Now, when the two mediums attempt to blend the other way by adapting video game narratives to film, we start to see problems. Why? Because you immediately lose out on what the original experience was intended to be. Modern video games–as well as plenty of older games–are designed to put the player into the narrative as an active agent. When you take the consumer out of that role and water down the narrative into something that is just observed rather than lived, the product suffers. I was one of the people who were pumped for the Ratchet and Clank movie. After seeing it, I was pretty disappointed, and in hindsight I know why. I was bored watching a character do exactly what I had already done. Making an active narrative into a passive one only leaves gaming audiences bored and non-gaming audiences confused as to what all the hype was about. Why would I want to watch Alice kill a ton of zombies when I could be killing them myself? Why watch an epic fantasy war when I could be a warrior in it? Sure, there are plenty of zombie and fantasy films that work on their own, but they were designed to be a received narrative, not an active narrative. To put it in more video game-oriented terms, why would I want to watch a Mass Effect movie in which Shepherd’s decisions are predetermined when I could be making galaxy-altering decisions myself? It’s like trying to fit a square block into a trapezoidal hole: close, but not quite the right fit.
So if video game narratives don’t work as directly adapted film narratives, should the union of the two mediums be totally abandoned? Absolutely not! Rather, the productions should seek a route more similar to Uncharted; that is, taking certain aspects of one medium to complement the film as a whole. Let me demonstrate this idea with my absolute favorite film-video game product: Wreck-It Ralph.
Wreck-It Ralph was not a video game adaptation; rather, it was a video game-based movie that carried itself on a new narrative. The movie utilized old arcade and video game references to create a unique atmosphere and please fans of such games while still creating a unique story that stood on its own as a good narrative. In other words, it borrowed from video games to complement its own cinematic goal. If we want video game adaptations, don’t adapt the narrative directly. Rather, use the video game’s settings and properties to create a unique storyline.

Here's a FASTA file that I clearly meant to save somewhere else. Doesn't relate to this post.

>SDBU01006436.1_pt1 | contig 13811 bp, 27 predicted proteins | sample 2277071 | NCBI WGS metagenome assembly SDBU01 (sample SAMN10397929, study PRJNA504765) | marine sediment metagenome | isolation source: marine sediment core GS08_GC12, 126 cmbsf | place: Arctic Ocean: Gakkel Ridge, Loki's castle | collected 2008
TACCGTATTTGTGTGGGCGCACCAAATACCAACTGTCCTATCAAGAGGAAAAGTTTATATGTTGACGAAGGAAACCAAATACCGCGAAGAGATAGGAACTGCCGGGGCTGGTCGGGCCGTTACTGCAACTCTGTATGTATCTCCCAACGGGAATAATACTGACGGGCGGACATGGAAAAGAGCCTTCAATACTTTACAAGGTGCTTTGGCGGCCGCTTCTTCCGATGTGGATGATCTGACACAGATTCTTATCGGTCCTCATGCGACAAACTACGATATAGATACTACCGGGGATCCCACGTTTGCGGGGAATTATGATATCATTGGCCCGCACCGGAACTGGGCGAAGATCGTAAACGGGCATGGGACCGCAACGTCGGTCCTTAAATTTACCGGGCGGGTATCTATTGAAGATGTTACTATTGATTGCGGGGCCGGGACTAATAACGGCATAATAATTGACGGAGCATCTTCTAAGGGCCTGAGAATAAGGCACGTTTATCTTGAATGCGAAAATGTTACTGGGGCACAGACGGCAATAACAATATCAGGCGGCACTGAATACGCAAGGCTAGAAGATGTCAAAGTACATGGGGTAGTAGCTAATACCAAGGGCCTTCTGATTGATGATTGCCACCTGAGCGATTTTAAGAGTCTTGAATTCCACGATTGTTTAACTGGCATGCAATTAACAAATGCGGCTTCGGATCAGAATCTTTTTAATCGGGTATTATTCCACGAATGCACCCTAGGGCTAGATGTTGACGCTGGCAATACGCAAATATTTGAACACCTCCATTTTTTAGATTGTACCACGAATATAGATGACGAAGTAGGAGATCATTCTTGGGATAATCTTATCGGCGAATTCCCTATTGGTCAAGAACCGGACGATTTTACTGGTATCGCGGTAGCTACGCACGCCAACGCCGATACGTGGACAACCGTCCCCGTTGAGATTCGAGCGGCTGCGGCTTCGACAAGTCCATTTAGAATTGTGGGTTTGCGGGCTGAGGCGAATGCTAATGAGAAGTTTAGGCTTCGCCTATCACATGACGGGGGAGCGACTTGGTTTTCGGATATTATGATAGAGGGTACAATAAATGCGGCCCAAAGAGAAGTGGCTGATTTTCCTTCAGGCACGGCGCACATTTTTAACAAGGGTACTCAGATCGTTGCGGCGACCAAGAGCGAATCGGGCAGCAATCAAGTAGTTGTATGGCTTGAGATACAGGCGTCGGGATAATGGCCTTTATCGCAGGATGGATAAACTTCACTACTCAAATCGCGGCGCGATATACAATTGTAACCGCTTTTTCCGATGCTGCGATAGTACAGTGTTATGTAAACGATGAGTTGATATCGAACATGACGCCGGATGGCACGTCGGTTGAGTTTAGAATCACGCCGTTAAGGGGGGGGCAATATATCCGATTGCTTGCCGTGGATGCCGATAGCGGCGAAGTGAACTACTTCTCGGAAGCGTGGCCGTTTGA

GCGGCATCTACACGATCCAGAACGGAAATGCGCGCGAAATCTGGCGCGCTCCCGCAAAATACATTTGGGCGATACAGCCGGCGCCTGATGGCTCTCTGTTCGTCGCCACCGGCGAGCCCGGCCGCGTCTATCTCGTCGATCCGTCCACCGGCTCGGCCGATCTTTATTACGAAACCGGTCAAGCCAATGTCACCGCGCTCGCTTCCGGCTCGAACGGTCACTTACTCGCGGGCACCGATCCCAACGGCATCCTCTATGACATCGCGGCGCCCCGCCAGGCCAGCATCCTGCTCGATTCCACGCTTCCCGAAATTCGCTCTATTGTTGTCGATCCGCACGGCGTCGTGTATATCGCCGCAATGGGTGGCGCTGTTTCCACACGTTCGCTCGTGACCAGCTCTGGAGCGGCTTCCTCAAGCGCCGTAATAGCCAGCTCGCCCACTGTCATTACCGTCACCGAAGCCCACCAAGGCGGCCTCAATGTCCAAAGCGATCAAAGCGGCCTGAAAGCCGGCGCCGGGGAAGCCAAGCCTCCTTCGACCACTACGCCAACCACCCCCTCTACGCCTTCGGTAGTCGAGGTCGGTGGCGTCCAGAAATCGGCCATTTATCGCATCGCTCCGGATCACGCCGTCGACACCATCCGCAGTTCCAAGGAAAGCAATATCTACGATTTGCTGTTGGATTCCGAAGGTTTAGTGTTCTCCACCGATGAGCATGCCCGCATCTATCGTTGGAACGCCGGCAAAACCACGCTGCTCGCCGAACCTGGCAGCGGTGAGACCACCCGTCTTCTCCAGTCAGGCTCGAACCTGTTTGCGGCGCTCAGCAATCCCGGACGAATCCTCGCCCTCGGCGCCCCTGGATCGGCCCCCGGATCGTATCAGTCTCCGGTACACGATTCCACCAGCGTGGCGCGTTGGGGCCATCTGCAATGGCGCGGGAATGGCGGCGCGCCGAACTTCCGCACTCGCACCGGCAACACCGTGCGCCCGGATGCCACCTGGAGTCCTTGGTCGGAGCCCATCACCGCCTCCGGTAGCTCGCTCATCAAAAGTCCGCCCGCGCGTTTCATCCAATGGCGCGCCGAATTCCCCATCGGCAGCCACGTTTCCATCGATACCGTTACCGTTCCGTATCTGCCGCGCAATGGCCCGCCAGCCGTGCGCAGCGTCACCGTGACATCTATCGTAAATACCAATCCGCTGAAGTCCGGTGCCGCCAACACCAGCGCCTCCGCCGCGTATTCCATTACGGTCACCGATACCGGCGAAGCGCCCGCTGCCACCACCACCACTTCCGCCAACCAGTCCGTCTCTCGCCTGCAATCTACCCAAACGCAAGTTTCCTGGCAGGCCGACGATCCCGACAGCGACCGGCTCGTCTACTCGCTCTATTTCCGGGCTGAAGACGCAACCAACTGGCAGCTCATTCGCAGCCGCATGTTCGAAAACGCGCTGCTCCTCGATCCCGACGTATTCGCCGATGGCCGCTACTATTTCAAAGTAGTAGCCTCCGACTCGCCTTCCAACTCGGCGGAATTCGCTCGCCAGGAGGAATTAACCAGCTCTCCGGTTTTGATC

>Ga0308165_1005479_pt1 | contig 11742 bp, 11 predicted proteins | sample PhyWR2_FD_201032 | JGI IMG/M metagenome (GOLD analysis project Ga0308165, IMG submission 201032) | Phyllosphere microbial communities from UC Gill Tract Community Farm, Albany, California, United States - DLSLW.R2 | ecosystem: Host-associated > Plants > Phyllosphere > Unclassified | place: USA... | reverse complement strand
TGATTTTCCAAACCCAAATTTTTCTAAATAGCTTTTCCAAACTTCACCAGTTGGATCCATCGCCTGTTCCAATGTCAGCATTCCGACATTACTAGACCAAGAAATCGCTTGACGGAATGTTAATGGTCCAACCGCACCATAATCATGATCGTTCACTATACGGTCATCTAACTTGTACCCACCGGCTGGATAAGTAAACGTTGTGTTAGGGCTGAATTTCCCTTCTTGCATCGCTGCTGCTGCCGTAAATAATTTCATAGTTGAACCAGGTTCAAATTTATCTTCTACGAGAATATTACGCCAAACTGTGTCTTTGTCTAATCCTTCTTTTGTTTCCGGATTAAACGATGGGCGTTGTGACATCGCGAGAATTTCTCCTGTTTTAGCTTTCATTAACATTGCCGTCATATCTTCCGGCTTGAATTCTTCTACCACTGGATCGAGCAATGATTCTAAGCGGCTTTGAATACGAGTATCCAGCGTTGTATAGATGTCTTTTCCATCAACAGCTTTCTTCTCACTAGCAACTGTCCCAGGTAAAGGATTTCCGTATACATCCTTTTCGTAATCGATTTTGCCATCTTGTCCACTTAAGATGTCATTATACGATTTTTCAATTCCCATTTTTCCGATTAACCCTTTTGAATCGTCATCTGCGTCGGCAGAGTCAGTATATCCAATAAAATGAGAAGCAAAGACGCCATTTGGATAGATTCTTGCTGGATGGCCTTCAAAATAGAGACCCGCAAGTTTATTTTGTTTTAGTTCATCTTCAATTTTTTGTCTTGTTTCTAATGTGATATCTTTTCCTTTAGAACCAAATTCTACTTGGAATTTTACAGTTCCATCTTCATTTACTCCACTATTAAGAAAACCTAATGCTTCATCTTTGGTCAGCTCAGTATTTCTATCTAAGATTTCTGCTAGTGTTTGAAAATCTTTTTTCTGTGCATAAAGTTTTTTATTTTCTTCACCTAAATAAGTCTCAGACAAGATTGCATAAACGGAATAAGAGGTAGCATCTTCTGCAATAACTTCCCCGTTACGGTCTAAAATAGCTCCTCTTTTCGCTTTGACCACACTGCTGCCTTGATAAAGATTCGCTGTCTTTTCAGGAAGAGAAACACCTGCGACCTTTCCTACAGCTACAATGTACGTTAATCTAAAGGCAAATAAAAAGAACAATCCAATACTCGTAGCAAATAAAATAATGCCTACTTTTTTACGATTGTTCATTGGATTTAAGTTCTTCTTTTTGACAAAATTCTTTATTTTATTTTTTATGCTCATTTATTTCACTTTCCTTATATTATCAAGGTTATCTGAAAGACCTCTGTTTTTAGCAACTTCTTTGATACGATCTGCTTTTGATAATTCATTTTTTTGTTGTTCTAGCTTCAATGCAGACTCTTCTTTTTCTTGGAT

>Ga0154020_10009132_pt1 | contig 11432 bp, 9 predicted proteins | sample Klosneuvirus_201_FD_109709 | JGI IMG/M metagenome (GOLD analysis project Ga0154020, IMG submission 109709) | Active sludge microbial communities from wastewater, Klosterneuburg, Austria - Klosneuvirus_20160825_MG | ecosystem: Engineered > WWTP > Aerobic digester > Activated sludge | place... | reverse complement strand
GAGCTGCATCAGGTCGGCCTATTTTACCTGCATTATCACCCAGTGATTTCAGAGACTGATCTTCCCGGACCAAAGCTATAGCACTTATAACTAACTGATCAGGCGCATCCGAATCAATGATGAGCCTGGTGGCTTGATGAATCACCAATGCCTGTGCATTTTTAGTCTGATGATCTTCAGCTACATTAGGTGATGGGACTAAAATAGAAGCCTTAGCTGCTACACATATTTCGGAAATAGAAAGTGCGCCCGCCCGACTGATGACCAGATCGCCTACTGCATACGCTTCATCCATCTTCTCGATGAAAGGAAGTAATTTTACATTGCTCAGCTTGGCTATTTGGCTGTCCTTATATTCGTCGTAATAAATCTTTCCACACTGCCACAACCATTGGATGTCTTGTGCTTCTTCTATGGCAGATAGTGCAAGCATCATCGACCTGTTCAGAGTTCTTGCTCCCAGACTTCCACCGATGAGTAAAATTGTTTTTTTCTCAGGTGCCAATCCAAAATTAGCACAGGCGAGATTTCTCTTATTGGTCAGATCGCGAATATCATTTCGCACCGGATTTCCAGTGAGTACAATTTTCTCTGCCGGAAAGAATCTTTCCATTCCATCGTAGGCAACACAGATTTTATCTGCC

As a huge fan of the From Software games, I would love a Dark Souls/Bloodborne movie. Why? Because those games have enough lore in them to support an entire franchise of fantasy films without ever directly going into the games’ main storylines. Why do a movie about the Linker of the Flames when you can be that hero? Instead, do a film epic about the fall of New Londo. Give me a trilogy about the rise and fall of Knight Artorias. It would provide service to game fans while still offering a new narrative that non-players could understand and latch onto. As little faith that I have in Ubisoft, I must applaud them for doing a new adventure in their Assassin’s Creed movie rather than rehashing an old protagonist whose story has already been told. Want a Bioshock film? Cool, tell about what happened before the events of the first game. I already know what happened in Bioshock 1; I’m the one who made those things happen! By expanding video game universes rather than recycling old storylines, movies can provide a unique adventure to newcomers while still providing fan service to gamers.
I don’t know about you, but as a fan of video games I don’t want to pay $10 to just be told what I did. The whole reason I’m watching a movie is to be told about what someone else did. Case in point, if you’re trying to sell me on a Bioshock Infinite movie, spare me the game’s narrative. I was already Booker DeWitt. But I was never really Comstock.